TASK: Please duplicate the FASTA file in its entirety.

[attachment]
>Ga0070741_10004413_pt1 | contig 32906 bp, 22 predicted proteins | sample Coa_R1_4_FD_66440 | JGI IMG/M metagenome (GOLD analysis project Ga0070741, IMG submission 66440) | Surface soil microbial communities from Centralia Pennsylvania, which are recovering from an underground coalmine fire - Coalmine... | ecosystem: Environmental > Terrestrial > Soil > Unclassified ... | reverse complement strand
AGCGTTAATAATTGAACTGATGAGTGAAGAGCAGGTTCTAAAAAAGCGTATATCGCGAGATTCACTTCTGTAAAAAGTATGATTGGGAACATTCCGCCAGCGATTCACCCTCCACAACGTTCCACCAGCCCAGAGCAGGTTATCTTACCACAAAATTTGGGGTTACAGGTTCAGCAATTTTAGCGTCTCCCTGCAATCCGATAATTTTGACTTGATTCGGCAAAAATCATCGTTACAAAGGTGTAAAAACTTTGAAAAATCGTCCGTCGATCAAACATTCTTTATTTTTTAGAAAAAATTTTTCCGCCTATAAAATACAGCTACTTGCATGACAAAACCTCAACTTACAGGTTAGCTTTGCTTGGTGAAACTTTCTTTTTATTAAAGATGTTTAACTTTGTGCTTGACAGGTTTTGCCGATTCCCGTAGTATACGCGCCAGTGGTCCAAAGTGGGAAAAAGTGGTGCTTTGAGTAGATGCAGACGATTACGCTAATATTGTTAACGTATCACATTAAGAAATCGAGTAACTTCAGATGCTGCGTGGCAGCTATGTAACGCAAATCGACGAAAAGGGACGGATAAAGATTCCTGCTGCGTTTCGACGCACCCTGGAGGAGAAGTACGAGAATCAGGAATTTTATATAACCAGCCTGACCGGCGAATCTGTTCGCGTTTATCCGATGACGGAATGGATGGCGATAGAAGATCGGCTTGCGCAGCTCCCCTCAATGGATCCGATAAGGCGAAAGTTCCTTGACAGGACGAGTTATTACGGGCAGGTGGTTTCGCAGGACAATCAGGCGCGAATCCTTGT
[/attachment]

>Ga0070741_10004413_pt1 | contig 32906 bp, 22 predicted proteins | sample Coa_R1_4_FD_66440 | JGI IMG/M metagenome (GOLD analysis project Ga0070741, IMG submission 66440) | Surface soil microbial communities from Centralia Pennsylvania, which are recovering from an underground coalmine fire - Coalmine... | ecosystem: Environmental > Terrestrial > Soil > Unclassified ... | reverse complement strand
AGCGTTAATAATTGAACTGATGAGTGAAGAGCAGGTTCTAAAAAAGCGTATATCGCGAGATTCACTTCTGTAAAAAGTATGATTGGGAACATTCCGCCAGCGATTCACCCTCCACAACGTTCCACCAGCCCAGAGCAGGTTATCTTACCACAAAATTTGGGGTTACAGGTTCAGCAATTTTAGCGTCTCCCTGCAATCCGATAATTTTGACTTGATTCGGCAAAAATCATCGTTACAAAGGTGTAAAAACTTTGAAAAATCGTCCGTCGATCAAACATTCTTTATTTTTTAGAAAAAATTTTTCCGCCTATAAAATACAGCTACTTGCATGACAAAACCTCAACTTACAGGTTAGCTTTGCTTGGTGAAACTTTCTTTTTATTAAAGATGTTTAACTTTGTGCTTGACAGGTTTTGCCGATTCCCGTAGTATACGCGCCAGTGGTCCAAAGTGGGAAAAAGTGGTGCTTTGAGTAGATGCAGACGATTACGCTAATATTGTTAACGTATCACATTAAGAAATCGAGTAACTTCAGATGCTGCGTGGCAGCTATGTAACGCAAATCGACGAAAAGGGACGGATAAAGATTCCTGCTGCGTTTCGACGCACCCTGGAGGAGAAGTACGAGAATCAGGAATTTTATATAACCAGCCTGACCGGCGAATCTGTTCGCGTTTATCCGATGACGGAATGGATGGCGATAGAAGATCGGCTTGCGCAGCTCCCCTCAATGGATCCGATAAGGCGAAAGTTCCTTGACAGGACGAGTTATTACGGGCAGGTGGTTTCGCAGGACAATCAGGCGCGAATCCTTGT